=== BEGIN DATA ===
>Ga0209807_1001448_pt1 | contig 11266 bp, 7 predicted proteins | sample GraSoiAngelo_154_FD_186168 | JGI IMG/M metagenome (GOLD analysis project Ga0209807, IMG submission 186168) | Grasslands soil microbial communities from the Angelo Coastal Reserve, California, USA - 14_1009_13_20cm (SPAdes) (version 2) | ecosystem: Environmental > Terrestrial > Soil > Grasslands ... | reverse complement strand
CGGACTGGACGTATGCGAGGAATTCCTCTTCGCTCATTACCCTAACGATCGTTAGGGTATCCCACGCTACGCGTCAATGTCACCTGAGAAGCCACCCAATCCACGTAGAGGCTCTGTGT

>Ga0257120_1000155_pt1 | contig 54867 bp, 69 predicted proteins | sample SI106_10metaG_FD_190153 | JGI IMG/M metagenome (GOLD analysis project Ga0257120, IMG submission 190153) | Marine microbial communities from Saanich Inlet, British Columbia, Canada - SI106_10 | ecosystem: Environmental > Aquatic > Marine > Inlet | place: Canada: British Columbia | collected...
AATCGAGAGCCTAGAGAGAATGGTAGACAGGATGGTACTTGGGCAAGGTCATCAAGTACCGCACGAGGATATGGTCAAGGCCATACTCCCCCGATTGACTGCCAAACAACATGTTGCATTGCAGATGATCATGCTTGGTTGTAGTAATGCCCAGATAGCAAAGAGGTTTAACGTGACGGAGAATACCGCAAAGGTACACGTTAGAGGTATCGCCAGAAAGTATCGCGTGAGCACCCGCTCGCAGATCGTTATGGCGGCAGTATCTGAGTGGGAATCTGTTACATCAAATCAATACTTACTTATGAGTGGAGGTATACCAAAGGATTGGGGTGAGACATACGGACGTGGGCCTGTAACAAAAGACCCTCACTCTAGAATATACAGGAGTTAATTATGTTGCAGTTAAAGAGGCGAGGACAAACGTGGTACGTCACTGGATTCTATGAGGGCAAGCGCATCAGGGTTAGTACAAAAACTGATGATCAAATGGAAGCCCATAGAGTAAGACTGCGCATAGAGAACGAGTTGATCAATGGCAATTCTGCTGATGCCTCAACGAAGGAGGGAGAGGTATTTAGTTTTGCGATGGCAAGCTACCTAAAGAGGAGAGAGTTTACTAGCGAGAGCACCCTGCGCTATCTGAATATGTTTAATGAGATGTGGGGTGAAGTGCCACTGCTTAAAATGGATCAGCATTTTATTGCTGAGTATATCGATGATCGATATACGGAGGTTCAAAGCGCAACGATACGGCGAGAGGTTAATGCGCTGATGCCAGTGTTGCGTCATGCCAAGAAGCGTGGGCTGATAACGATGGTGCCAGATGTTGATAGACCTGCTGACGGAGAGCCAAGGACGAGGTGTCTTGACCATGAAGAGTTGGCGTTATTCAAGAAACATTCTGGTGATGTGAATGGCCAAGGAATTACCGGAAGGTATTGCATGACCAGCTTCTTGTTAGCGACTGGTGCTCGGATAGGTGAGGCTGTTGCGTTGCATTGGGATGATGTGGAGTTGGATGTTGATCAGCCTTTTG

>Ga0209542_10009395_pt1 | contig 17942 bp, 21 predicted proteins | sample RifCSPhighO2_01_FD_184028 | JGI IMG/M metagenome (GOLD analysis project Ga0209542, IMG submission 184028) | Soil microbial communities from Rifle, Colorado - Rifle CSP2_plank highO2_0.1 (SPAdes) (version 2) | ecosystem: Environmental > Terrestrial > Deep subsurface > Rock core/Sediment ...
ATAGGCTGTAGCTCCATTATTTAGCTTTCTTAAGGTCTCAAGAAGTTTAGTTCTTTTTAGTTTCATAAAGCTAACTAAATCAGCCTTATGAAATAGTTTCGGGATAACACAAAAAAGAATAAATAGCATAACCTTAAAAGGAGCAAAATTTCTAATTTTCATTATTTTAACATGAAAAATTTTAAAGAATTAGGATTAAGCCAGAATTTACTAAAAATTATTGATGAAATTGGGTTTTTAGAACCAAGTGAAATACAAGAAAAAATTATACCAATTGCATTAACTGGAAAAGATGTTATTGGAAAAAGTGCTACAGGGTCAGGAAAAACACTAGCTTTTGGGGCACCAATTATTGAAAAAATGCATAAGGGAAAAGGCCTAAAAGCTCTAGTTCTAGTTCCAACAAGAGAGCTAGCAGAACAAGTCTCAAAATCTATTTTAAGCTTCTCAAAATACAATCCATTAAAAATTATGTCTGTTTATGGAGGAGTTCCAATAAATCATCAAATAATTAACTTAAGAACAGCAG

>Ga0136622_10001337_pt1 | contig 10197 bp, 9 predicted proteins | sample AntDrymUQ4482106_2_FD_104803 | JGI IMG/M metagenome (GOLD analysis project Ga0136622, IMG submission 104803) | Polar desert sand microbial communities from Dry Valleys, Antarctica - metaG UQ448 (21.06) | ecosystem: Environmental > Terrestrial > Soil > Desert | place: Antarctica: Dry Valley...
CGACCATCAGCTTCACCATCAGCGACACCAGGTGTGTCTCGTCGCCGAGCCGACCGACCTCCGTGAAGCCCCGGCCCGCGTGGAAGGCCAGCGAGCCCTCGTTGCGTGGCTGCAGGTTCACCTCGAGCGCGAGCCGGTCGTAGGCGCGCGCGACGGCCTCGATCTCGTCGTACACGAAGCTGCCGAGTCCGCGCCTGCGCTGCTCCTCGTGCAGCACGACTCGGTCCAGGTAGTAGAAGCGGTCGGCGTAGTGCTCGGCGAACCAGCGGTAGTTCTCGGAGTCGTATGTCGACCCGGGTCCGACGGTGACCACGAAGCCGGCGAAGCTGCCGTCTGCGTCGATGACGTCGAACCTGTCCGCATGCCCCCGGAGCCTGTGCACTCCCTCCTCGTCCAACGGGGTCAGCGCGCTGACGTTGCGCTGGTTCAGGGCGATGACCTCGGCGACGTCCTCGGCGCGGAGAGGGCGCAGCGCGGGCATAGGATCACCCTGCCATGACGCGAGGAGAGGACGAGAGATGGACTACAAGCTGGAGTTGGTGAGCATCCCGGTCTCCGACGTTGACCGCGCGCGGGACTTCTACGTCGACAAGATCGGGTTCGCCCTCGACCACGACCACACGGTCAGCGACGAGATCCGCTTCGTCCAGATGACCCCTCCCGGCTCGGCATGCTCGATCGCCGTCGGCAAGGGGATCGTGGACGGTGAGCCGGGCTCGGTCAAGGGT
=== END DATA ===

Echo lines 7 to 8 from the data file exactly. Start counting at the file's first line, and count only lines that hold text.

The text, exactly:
>Ga0136622_10001337_pt1 | contig 10197 bp, 9 predicted proteins | sample AntDrymUQ4482106_2_FD_104803 | JGI IMG/M metagenome (GOLD analysis project Ga0136622, IMG submission 104803) | Polar desert sand microbial communities from Dry Valleys, Antarctica - metaG UQ448 (21.06) | ecosystem: Environmental > Terrestrial > Soil > Desert | place: Antarctica: Dry Valley...
CGACCATCAGCTTCACCATCAGCGACACCAGGTGTGTCTCGTCGCCGAGCCGACCGACCTCCGTGAAGCCCCGGCCCGCGTGGAAGGCCAGCGAGCCCTCGTTGCGTGGCTGCAGGTTCACCTCGAGCGCGAGCCGGTCGTAGGCGCGCGCGACGGCCTCGATCTCGTCGTACACGAAGCTGCCGAGTCCGCGCCTGCGCTGCTCCTCGTGCAGCACGACTCGGTCCAGGTAGTAGAAGCGGTCGGCGTAGTGCTCGGCGAACCAGCGGTAGTTCTCGGAGTCGTATGTCGACCCGGGTCCGACGGTGACCACGAAGCCGGCGAAGCTGCCGTCTGCGTCGATGACGTCGAACCTGTCCGCATGCCCCCGGAGCCTGTGCACTCCCTCCTCGTCCAACGGGGTCAGCGCGCTGACGTTGCGCTGGTTCAGGGCGATGACCTCGGCGACGTCCTCGGCGCGGAGAGGGCGCAGCGCGGGCATAGGATCACCCTGCCATGACGCGAGGAGAGGACGAGAGATGGACTACAAGCTGGAGTTGGTGAGCATCCCGGTCTCCGACGTTGACCGCGCGCGGGACTTCTACGTCGACAAGATCGGGTTCGCCCTCGACCACGACCACACGGTCAGCGACGAGATCCGCTTCGTCCAGATGACCCCTCCCGGCTCGGCATGCTCGATCGCCGTCGGCAAGGGGATCGTGGACGGTGAGCCGGGCTCGGTCAAGGGT